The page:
## Another Curve Inverts

As of today, the percentage of inverted points on the yield curve reached the YTD highs seen in mid-June of 17.9%. This comes as the 10-year and 1-year invert, as well as the 5-year and 2-year. The inversion of points on the yield curve (particularly 2s&10s) tends to be cited as a leading recession indicator, due to the fact that higher near-term yields imply a higher risk in the near-term rather than the long-term, the inverse of what is typically true. The graph below shows the rolling percentage of inverted points on the curve over the last six months. **Click here**** to learn more about Bespoke’s premium stock market research service.**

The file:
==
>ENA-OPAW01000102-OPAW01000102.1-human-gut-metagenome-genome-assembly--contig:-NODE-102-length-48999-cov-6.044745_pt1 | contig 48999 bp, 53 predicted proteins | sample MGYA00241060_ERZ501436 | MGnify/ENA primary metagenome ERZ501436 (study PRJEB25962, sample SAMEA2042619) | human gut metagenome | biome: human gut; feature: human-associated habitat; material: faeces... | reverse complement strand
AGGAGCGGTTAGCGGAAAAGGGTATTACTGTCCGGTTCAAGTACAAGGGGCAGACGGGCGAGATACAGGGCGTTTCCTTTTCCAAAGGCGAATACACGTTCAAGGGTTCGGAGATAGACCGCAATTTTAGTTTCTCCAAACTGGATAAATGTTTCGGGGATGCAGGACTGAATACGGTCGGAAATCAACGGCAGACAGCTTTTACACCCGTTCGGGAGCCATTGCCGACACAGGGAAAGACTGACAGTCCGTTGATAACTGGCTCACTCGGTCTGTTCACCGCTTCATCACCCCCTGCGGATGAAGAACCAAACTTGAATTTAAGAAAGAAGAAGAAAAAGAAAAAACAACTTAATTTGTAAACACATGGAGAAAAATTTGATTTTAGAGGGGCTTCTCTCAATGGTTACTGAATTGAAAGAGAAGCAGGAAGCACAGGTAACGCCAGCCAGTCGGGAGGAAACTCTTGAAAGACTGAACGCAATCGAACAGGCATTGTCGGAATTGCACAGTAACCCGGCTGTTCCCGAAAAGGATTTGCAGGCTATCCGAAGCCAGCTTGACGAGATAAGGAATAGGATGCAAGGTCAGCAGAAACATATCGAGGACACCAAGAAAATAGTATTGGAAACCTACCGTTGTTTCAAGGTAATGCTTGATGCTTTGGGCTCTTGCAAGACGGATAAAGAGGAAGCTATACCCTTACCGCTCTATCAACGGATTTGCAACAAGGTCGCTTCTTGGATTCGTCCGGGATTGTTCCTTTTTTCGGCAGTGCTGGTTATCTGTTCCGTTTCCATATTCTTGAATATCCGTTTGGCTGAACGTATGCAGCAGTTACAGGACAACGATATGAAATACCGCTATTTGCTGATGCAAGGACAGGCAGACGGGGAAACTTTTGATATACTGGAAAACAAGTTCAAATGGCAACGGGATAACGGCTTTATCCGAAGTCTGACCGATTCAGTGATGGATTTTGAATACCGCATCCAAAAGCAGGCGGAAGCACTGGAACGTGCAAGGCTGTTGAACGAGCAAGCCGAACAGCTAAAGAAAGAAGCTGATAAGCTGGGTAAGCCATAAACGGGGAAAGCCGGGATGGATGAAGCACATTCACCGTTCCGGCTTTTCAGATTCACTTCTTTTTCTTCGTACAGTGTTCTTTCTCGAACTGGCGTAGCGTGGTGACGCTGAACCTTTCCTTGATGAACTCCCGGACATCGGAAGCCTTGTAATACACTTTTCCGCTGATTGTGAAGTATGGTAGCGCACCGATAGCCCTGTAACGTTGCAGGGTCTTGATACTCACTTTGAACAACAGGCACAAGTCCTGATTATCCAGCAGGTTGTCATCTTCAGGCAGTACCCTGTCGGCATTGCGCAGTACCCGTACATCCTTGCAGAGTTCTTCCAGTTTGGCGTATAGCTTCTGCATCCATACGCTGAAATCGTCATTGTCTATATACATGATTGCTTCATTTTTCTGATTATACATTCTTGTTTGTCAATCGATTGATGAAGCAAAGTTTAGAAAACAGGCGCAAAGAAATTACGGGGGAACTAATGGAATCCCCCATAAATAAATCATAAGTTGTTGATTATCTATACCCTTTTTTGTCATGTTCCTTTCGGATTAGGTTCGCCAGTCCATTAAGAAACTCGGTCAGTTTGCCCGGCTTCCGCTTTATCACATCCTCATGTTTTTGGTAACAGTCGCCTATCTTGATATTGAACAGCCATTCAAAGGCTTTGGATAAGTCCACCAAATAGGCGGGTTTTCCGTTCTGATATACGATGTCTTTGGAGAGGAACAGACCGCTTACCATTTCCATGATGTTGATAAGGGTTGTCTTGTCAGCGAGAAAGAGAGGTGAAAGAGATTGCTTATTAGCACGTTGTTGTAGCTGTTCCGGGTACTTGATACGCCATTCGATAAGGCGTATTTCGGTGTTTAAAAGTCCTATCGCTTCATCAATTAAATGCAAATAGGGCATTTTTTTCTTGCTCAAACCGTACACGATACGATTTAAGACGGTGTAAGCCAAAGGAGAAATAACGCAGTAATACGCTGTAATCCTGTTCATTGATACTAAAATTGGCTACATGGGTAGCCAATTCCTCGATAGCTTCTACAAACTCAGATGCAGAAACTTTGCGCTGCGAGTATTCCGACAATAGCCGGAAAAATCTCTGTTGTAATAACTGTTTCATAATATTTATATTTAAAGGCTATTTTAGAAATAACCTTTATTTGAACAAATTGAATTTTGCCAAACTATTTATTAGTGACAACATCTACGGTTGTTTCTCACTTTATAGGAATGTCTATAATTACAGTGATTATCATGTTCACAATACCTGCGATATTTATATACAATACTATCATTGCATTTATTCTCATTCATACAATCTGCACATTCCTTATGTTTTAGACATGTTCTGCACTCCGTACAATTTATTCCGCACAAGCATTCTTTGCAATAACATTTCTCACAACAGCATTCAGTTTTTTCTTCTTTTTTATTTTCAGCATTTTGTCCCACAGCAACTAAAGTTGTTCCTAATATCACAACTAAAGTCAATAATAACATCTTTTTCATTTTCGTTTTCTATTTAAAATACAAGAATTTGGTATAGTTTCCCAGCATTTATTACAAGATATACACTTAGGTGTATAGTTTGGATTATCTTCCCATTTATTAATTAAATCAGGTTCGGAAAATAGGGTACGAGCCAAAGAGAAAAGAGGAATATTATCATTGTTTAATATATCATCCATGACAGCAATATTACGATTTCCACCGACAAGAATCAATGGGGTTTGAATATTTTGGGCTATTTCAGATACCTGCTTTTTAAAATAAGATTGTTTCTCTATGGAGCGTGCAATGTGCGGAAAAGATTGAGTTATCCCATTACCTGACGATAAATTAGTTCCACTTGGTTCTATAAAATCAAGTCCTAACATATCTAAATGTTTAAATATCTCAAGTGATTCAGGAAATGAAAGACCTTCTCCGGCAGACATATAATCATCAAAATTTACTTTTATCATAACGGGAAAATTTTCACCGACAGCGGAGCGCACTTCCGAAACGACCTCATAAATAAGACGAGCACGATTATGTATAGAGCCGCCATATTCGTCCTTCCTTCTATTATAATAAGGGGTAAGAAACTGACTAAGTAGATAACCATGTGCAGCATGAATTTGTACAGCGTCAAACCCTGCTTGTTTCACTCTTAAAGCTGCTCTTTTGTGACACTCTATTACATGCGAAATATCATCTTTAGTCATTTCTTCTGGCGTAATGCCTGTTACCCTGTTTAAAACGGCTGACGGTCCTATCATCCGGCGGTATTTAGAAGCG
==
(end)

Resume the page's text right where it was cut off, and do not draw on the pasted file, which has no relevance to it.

As mentioned above, the spread between the 10-year and 1-year treasury inverted today, which is the first occurrence since October of 2019. Following prior inversions of this part of the yield curve since 1970, a recession has followed in the next two years 99.8% of the time which would suggest that a recession at some point in the next two years is almost certain. Following the first inversion in at least one year when a recession did follow, it has taken an average of 271 trading days to officially enter a recession. The shortest time it took to enter into a recession following 1s and 10s inversion was in 1973, when it took *just *191 trading days. As mentioned, going back to 1970, recessions have followed within two years of an inversion 99.8% of the time. The only time that this part of the curve inverted and a recession did not follow within two years was after a brief stint in the fall of 1998.